In a move so surprising that even her own newspaper is describing it as “unexpected,” Jill Abramson has stepped down as executive editor of The New York Times after less than three years in the position, the Times announced today. She will be replaced by managing editor Dean Baquet, who becomes the first African American to lead the 163-year-old paper of record.
Brian Stelter, a former Times media reporter and current CNN correspondent, quoted Arthur Sulzberger Jr., publisher of The New York Times and chairman of The New York Times Company, as telling staffers during his announcement of Abramson’s leaving, “I choose to appoint a new leader for our newsroom because I believe that new leadership will improve some aspects of the management of the newsroom. … There is nothing more at issue here.” Sulzberger later added, “This is also not about any sort of disagreement between the newsroom and the business side.”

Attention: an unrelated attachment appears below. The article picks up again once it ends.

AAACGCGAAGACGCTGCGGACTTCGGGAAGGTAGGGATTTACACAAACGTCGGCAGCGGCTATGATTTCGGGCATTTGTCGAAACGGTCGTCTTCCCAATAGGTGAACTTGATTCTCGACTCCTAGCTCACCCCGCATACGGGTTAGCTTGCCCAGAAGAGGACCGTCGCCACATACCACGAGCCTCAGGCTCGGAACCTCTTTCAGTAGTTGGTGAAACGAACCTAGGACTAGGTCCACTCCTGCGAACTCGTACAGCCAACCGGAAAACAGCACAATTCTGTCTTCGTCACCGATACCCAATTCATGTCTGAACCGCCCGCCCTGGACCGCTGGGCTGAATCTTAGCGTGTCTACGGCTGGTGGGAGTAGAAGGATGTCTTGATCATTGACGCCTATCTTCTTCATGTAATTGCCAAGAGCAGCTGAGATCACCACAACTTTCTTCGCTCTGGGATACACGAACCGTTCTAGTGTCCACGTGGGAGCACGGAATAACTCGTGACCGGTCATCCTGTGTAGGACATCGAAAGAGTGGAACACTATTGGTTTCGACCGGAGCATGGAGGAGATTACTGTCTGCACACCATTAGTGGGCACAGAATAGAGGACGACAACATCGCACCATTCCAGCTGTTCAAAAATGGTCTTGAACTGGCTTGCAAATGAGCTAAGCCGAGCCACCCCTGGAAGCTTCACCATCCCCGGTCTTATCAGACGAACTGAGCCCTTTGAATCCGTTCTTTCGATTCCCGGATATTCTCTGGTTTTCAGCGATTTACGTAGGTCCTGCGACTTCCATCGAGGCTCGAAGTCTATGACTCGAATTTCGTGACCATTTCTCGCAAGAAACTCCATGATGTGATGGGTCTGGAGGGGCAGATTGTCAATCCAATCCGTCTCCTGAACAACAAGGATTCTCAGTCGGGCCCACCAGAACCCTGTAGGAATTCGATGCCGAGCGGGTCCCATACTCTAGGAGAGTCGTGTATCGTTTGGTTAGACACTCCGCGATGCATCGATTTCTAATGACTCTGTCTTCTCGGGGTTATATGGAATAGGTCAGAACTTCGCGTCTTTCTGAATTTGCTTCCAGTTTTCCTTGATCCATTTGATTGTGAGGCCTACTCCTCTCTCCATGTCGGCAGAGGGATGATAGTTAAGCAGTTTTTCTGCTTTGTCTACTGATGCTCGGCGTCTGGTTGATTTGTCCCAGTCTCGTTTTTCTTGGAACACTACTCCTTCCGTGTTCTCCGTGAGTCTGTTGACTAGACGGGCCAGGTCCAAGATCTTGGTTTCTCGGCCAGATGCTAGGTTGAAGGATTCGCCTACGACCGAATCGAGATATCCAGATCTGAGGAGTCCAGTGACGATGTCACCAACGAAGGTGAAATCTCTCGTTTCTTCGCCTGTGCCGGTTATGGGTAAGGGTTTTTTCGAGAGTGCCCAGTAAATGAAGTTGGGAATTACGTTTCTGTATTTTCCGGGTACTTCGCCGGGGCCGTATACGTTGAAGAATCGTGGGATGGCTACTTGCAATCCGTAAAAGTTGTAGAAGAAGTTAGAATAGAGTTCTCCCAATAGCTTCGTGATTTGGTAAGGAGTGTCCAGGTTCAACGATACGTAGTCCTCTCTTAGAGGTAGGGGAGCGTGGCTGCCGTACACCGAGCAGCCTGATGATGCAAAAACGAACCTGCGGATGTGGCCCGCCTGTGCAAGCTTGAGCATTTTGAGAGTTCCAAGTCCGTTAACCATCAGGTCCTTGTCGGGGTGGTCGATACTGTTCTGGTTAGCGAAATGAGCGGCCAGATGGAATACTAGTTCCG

David Gelles, a reporter for the Times’ DealBook section, tweeted out a picture of a “stunned newsroom” being given the news.
Stunned newsroom. pic.twitter.com/dooXpAHJoR
— David Gelles (@dgelles) May 14, 2014
According to reports, Abramson had butted heads with Baquet during her tenure as executive editor. About a year ago, Politico’s Dylan Byers wrote in a story (which made Abramson cry) that “in recent months, Abramson has become a source of widespread frustration and anxiety within the Times newsroom. … Increasingly, it is Baquet, not Abramson, to whom staffers turn when they’re seeking a litmus test of the Times’ future.”
Abramson, who was named executive editor in June 2011, was the first woman to hold the title at the Times. She joined the Times’ Washington bureau in 1997, and in 2003, was promoted to managing editor.
In a statement, Abramson said, “I've loved my run at The Times. … We successfully blazed trails on the digital frontier and we have come so far in inventing new forms of storytelling. Our masthead became half female for the first time, and so many great women hold important newsroom positions. Dean has been my partner in all this, and he will be a great executive editor. I thank Arthur, who has been a steadfast protector of our journalism, for the chance to serve."